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Realism and Its Vicissitudes

Essays in Honor of Sandy Petrey

Edited By Robert Harvey and Patrice Nganang

This collection honors the career of Donald «Sandy» Petrey, Professor of Comparative Literature at the State University of New York at Stony Brook for over forty years. The diversity of essays – written by colleagues, friends, and former students, and ranging in subject from the traditional Festschrift theme of the honoree’s compelling contributions to the study of realism and the novel’s role in history, to chapters on Susan Sontag’s experimental films, the thought of the late Marxist philosopher André Gorz, silence in the graphic novel, and linguistic disparities between American and Standard Italian – attests to the plasticity of Sandy Petrey’s mind and the ample indications of his work. Best-known (and well-loved) for his often gruff, no-nonsense style in teaching and prose, Petrey is celebrated by those whose careers and ideas he has helped to nurture, inform, and embolden. This collection is a fine text for courses in nineteenth-century as well as contemporary French studies and literature.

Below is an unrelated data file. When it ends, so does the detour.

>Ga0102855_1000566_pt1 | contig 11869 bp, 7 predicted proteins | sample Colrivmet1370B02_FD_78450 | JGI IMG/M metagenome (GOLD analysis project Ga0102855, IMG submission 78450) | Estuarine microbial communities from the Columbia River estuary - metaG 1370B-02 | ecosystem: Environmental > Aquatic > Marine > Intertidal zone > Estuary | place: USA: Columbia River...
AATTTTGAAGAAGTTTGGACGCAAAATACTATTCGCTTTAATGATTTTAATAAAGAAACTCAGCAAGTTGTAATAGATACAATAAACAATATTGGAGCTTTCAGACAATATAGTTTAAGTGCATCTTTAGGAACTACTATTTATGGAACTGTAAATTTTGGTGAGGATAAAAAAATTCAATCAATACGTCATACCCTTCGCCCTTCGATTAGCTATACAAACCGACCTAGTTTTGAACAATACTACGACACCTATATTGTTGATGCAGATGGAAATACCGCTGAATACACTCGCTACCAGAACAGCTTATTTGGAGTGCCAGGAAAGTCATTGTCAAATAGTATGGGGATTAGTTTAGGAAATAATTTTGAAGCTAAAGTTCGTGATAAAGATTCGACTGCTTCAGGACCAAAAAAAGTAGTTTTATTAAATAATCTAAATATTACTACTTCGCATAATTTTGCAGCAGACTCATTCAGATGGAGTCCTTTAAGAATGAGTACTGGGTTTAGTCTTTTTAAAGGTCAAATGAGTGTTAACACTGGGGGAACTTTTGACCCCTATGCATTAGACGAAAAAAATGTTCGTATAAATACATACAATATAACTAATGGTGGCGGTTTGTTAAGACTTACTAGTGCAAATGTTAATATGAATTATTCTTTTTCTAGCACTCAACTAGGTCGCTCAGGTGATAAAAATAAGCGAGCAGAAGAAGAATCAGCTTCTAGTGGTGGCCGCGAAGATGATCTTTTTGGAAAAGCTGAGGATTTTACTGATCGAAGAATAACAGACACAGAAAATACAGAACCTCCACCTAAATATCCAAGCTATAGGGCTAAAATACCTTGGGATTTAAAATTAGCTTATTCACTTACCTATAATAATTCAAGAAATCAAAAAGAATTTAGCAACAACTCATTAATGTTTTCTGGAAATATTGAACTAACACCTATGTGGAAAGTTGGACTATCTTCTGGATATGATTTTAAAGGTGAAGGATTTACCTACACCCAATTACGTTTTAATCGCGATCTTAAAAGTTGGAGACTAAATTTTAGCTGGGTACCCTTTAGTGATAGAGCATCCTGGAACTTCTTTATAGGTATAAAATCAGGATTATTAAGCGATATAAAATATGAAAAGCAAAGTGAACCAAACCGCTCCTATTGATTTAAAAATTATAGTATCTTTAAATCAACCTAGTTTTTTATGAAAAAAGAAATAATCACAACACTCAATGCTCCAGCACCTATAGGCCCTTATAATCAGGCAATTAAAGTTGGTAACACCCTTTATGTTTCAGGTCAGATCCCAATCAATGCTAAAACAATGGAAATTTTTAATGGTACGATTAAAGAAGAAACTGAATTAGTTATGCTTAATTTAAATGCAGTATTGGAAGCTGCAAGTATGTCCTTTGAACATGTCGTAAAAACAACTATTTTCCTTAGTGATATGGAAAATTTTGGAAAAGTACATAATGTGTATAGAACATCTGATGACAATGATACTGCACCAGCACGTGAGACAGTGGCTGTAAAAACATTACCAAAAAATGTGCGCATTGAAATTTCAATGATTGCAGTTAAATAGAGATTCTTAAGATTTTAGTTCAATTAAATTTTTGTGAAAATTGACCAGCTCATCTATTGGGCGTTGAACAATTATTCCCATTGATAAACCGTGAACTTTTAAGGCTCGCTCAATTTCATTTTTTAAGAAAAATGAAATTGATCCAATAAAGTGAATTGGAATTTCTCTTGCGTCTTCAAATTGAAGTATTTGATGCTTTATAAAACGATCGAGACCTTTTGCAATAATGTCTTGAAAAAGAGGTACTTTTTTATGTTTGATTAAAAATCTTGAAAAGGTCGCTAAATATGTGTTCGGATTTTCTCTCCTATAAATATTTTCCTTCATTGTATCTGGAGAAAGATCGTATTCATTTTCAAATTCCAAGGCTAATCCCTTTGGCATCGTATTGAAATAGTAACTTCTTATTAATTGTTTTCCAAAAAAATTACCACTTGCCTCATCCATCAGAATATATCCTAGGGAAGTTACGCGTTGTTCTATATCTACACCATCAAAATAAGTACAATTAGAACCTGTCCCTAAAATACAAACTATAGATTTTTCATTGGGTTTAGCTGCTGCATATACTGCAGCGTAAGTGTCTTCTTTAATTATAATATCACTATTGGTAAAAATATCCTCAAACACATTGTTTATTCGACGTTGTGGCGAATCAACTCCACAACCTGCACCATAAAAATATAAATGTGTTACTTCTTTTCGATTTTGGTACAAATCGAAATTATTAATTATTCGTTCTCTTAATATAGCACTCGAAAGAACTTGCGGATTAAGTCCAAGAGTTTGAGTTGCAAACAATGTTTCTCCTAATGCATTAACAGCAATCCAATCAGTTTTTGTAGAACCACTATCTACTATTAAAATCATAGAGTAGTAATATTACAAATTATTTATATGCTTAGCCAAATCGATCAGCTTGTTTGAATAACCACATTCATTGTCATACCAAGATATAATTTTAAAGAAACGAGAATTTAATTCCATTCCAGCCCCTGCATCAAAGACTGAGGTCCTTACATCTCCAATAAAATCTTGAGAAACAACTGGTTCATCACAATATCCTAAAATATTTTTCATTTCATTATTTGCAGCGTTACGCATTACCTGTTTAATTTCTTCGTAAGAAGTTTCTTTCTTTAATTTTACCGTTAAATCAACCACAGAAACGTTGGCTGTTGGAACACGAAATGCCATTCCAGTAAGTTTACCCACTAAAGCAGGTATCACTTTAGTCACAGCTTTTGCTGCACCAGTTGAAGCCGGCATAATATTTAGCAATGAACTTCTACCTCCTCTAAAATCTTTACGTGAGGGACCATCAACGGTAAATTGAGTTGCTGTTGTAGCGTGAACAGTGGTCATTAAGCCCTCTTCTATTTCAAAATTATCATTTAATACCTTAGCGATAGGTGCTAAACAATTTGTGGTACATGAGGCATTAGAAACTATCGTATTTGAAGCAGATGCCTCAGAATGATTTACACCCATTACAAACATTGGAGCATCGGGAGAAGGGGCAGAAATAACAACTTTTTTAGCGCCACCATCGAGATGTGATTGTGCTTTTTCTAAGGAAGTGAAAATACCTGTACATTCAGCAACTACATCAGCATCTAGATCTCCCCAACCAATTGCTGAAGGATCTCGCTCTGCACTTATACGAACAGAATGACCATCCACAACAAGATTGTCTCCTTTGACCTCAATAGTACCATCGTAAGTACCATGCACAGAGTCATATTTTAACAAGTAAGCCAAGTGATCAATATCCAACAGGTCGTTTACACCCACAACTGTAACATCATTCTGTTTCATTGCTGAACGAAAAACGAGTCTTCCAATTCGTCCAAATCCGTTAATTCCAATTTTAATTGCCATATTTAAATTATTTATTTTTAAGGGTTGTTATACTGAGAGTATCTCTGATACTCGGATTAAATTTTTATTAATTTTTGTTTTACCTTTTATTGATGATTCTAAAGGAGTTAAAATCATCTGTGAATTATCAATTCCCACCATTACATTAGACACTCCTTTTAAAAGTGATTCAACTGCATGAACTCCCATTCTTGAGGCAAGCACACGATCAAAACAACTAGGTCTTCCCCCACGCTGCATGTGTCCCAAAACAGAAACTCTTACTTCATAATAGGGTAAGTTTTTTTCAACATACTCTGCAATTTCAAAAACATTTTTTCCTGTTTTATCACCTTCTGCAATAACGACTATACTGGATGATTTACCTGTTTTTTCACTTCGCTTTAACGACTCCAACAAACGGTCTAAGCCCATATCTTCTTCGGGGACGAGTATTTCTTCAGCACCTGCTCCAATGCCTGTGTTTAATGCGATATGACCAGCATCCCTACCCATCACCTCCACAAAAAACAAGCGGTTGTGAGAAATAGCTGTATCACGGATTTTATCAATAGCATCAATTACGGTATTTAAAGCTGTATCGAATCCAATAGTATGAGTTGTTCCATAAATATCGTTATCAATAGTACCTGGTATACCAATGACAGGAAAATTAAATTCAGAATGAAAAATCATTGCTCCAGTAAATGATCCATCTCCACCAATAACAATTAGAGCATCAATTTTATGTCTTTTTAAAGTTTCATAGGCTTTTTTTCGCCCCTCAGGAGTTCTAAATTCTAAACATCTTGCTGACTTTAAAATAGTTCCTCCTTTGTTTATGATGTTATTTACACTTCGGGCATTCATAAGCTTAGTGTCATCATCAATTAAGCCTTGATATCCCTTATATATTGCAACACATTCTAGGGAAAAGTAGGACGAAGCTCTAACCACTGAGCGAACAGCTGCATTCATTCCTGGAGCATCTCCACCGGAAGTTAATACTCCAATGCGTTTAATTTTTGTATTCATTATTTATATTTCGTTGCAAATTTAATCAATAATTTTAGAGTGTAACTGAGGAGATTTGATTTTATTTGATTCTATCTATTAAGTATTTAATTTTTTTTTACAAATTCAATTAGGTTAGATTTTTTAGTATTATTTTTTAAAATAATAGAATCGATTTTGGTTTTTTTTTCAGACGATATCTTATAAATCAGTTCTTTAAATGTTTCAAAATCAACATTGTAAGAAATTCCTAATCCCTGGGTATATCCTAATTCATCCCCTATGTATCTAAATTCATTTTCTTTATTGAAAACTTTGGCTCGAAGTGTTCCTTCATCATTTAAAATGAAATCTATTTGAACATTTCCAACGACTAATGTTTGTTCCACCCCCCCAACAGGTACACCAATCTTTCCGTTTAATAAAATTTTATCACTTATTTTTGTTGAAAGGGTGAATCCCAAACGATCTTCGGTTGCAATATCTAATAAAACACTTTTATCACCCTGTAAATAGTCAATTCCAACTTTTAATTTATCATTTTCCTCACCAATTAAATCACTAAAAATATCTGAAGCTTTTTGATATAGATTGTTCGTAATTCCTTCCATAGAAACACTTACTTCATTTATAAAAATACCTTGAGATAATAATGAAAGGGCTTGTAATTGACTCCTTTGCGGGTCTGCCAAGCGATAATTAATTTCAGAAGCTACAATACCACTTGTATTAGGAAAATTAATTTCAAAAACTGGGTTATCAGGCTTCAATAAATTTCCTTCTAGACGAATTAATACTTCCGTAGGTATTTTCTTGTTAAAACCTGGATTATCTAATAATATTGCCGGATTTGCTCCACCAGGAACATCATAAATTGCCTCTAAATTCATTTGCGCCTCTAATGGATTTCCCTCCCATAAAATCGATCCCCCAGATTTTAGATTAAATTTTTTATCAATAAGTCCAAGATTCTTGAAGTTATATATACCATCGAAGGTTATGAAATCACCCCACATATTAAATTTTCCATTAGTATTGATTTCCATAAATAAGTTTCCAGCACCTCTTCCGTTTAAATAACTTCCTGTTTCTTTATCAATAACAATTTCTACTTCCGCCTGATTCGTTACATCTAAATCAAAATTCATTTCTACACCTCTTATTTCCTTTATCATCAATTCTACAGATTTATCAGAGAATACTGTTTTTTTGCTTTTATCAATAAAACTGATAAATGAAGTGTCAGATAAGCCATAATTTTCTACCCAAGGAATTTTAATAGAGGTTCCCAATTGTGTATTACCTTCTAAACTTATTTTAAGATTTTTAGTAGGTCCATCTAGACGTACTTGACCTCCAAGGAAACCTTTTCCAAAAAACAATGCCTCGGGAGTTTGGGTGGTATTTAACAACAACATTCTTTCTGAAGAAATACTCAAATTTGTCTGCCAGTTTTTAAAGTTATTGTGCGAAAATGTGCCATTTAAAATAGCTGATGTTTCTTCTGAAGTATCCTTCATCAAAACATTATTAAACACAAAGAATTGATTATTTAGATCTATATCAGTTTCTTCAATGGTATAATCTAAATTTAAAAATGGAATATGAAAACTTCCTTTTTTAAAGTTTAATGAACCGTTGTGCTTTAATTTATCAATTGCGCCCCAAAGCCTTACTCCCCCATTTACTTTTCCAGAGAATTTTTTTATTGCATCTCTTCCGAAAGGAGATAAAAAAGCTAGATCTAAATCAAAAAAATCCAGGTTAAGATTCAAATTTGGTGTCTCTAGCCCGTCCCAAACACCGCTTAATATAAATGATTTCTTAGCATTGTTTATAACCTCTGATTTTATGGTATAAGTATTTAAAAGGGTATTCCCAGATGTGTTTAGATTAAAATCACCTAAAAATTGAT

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Preface: For Sandy…


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The intellectual legacy of Donald Petrey—“Sandy” to the scores of graduate students he trained and regaled with his captivatingly enthusiastic knowledge of literature and theory and to his many colleagues who miss him sorely, now that he has retired from active duty at the university—is the object of this Festschrift.

Fueled by his encyclopedic knowledge, his insatiable appetite for novels, propelled by bold interpretations couched in the most straightforward no-nonsense discourse, Sandy Petrey created and occupied such an important place in literary studies for himself that students were magnetically drawn to him. At the same time, his peers both at Stony Brook and across the continent, turned to his unique perspective on realism, on speech act theory, on the impact of the French Revolution on Europe and the world at large to advance their own research.

Sandy retired from the State University of New York at Stony Brook in 2012 after forty-three years. Forty-three years during which he never once had a day of absence except in those months when he fought and beat cancer—twice. A brilliant student of Henri Peyre (about whom Sandy says he’d “read everything and understood it”), he came to Stony Brook—“the Berkeley of the east coast”—fresh off a Ph.D. defended at Yale University in 1966 on “Zola’s Rougon-Macquart Cycle.”

True to the quip about Stony Brook being a fledgling sister to the seat...

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